This writing shed was very close to the life I wanted, even if it was a temporary arrangement. I mean it was not my real estate, I did not own it, I was renting it, but I owned its mood.
The photographer asked us all to assemble for a photograph by the hotel pool and then he told us to do a thumbs-up gesture. I did not feel this was the right look for me. Its association with the popular gesture of male authoritarian leaders parading their erect white thumbs for the world’s media was not something I wanted to imitate.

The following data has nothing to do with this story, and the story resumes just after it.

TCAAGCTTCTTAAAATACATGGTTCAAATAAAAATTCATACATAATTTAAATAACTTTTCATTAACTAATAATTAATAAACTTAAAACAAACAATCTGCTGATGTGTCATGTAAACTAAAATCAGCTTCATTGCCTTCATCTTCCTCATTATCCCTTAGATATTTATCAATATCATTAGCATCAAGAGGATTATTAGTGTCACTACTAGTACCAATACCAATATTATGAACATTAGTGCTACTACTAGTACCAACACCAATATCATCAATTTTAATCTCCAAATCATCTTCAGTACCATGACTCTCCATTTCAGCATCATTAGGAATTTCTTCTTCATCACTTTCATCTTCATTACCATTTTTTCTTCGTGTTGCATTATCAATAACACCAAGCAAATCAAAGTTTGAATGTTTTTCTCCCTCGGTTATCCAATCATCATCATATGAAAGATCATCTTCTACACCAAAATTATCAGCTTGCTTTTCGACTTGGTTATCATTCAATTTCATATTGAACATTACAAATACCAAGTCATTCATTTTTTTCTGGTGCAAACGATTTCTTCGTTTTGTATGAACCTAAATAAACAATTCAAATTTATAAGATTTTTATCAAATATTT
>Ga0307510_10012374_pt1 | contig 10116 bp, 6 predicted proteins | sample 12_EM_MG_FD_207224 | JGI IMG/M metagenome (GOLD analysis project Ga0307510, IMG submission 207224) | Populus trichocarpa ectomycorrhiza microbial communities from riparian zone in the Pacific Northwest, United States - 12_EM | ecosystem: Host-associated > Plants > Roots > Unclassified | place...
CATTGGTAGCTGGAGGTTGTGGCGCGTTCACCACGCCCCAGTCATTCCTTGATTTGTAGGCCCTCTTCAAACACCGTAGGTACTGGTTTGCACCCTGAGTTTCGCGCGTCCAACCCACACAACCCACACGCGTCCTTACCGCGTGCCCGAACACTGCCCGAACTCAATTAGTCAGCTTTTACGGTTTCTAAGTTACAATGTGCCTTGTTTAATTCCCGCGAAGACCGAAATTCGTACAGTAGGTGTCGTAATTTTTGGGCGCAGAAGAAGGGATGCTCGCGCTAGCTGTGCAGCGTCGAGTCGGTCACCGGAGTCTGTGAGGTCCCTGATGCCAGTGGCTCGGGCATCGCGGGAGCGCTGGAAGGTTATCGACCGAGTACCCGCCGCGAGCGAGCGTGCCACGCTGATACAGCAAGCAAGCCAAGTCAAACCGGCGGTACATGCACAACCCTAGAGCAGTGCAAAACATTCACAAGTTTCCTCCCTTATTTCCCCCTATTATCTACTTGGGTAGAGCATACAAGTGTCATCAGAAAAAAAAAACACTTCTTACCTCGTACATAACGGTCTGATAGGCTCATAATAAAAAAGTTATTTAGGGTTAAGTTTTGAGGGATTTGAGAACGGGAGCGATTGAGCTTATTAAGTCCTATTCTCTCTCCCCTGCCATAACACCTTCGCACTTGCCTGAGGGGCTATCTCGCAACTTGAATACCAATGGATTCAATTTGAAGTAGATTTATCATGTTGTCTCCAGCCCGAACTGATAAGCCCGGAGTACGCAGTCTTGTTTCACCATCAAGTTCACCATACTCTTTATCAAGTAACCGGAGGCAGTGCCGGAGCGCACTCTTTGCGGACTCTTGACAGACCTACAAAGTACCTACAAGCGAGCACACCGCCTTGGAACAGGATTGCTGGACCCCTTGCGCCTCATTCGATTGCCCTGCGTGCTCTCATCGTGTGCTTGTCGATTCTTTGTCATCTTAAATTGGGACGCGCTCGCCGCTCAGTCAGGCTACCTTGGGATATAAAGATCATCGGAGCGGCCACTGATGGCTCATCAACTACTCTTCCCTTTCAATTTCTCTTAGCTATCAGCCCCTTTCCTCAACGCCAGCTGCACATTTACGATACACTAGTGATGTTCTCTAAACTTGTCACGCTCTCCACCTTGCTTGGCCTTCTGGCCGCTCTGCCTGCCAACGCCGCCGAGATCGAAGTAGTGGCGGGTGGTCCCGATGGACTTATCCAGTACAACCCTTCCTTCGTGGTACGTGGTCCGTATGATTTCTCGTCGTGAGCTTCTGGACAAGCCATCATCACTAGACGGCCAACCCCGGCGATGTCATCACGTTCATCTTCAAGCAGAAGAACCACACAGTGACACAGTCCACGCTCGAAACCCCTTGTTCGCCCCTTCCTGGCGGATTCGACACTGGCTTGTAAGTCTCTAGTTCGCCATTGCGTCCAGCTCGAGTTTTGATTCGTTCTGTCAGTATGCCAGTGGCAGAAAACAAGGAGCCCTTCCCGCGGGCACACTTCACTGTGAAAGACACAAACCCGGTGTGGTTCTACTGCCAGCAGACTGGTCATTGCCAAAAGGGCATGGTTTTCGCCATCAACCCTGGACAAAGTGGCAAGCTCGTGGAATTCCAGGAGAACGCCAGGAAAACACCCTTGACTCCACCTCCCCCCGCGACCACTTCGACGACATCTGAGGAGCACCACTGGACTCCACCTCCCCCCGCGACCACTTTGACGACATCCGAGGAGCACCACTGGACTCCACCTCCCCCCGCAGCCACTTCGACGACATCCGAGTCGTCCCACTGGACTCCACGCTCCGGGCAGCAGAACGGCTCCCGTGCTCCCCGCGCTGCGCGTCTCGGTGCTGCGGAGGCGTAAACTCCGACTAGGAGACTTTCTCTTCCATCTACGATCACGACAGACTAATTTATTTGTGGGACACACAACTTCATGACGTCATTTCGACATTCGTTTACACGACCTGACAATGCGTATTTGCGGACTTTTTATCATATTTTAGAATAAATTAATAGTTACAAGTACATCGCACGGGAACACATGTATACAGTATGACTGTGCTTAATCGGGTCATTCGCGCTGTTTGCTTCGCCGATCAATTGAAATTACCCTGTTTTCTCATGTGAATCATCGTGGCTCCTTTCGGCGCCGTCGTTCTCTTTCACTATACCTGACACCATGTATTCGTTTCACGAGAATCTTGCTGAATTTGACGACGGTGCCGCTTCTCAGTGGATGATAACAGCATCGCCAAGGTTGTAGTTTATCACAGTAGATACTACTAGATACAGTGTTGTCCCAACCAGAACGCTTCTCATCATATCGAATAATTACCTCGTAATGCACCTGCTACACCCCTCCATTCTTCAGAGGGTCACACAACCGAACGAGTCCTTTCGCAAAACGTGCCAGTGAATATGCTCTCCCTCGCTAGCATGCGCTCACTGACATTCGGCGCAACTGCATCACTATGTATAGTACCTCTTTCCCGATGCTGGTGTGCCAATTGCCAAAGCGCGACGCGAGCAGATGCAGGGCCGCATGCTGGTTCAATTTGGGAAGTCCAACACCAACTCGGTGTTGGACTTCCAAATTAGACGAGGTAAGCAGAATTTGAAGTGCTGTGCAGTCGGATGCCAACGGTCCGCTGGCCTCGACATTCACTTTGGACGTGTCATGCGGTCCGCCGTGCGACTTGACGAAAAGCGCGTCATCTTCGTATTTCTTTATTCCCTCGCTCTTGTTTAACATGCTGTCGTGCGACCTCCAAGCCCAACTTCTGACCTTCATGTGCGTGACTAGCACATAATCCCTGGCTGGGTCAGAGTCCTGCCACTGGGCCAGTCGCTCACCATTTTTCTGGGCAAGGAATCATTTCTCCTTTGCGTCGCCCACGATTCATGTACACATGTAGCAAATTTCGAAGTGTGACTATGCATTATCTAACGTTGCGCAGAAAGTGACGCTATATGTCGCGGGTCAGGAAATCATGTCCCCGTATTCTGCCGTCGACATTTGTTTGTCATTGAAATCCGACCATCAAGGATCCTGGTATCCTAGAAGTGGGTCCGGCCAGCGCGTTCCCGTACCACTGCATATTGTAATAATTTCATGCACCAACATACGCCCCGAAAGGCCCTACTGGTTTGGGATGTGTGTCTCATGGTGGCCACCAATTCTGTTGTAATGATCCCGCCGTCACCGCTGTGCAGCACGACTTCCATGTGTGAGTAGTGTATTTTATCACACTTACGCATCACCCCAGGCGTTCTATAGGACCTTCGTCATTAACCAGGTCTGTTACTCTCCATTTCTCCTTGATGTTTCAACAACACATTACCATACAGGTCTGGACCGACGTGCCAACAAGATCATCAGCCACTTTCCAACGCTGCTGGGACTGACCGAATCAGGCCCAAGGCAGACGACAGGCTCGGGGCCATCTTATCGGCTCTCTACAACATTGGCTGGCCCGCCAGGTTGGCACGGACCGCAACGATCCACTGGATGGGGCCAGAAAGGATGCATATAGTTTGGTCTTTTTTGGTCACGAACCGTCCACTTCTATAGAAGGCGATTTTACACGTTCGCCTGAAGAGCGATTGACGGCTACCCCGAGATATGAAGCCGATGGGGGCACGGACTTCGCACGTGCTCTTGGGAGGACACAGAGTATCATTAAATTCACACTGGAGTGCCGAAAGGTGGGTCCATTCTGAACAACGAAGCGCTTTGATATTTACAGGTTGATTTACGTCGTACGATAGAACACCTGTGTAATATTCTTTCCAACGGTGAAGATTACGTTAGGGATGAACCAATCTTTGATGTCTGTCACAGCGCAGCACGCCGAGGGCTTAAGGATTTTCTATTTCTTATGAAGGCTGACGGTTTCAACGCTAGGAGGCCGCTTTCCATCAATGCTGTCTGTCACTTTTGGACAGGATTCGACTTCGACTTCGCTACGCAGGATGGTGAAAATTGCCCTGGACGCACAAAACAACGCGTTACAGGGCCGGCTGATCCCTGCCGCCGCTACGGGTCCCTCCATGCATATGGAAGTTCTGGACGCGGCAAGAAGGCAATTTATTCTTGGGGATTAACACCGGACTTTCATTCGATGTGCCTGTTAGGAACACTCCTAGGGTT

In every decade of my life, from twenty onwards, I have often thought about Woolf, witty, brilliant, despairing, filling her pockets with stones and walking into that river. I don’t know why it is her suicide in particular that so personally hurts and haunts me. If I feel that her books speak calmly to me about the things that enraged her, I can nevertheless hear her rage, her breath, her chair creaking as she rearranges the position of her legs while she writes.
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